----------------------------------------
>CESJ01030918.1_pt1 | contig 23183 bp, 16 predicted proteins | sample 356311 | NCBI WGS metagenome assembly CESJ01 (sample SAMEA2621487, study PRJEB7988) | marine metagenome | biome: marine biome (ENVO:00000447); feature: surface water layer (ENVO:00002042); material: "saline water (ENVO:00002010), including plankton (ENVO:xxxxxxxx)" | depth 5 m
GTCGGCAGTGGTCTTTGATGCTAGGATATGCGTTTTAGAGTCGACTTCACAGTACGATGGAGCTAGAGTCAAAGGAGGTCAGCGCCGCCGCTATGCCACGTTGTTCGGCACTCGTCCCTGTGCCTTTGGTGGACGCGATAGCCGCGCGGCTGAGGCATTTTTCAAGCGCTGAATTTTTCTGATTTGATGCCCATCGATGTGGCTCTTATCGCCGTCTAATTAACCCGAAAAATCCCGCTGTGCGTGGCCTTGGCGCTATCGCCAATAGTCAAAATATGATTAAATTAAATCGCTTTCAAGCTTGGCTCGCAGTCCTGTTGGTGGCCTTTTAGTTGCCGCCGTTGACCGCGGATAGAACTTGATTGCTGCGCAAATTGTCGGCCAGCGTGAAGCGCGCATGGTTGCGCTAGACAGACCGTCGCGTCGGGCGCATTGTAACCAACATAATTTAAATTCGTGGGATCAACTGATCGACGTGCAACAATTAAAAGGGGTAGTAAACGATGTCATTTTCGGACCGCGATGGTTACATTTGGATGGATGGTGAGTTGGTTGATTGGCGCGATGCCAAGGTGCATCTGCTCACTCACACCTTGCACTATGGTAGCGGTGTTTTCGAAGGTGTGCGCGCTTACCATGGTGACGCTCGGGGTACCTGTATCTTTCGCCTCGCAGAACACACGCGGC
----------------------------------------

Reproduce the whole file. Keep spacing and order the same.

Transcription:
>CESJ01030918.1_pt1 | contig 23183 bp, 16 predicted proteins | sample 356311 | NCBI WGS metagenome assembly CESJ01 (sample SAMEA2621487, study PRJEB7988) | marine metagenome | biome: marine biome (ENVO:00000447); feature: surface water layer (ENVO:00002042); material: "saline water (ENVO:00002010), including plankton (ENVO:xxxxxxxx)" | depth 5 m
GTCGGCAGTGGTCTTTGATGCTAGGATATGCGTTTTAGAGTCGACTTCACAGTACGATGGAGCTAGAGTCAAAGGAGGTCAGCGCCGCCGCTATGCCACGTTGTTCGGCACTCGTCCCTGTGCCTTTGGTGGACGCGATAGCCGCGCGGCTGAGGCATTTTTCAAGCGCTGAATTTTTCTGATTTGATGCCCATCGATGTGGCTCTTATCGCCGTCTAATTAACCCGAAAAATCCCGCTGTGCGTGGCCTTGGCGCTATCGCCAATAGTCAAAATATGATTAAATTAAATCGCTTTCAAGCTTGGCTCGCAGTCCTGTTGGTGGCCTTTTAGTTGCCGCCGTTGACCGCGGATAGAACTTGATTGCTGCGCAAATTGTCGGCCAGCGTGAAGCGCGCATGGTTGCGCTAGACAGACCGTCGCGTCGGGCGCATTGTAACCAACATAATTTAAATTCGTGGGATCAACTGATCGACGTGCAACAATTAAAAGGGGTAGTAAACGATGTCATTTTCGGACCGCGATGGTTACATTTGGATGGATGGTGAGTTGGTTGATTGGCGCGATGCCAAGGTGCATCTGCTCACTCACACCTTGCACTATGGTAGCGGTGTTTTCGAAGGTGTGCGCGCTTACCATGGTGACGCTCGGGGTACCTGTATCTTTCGCCTCGCAGAACACACGCGGC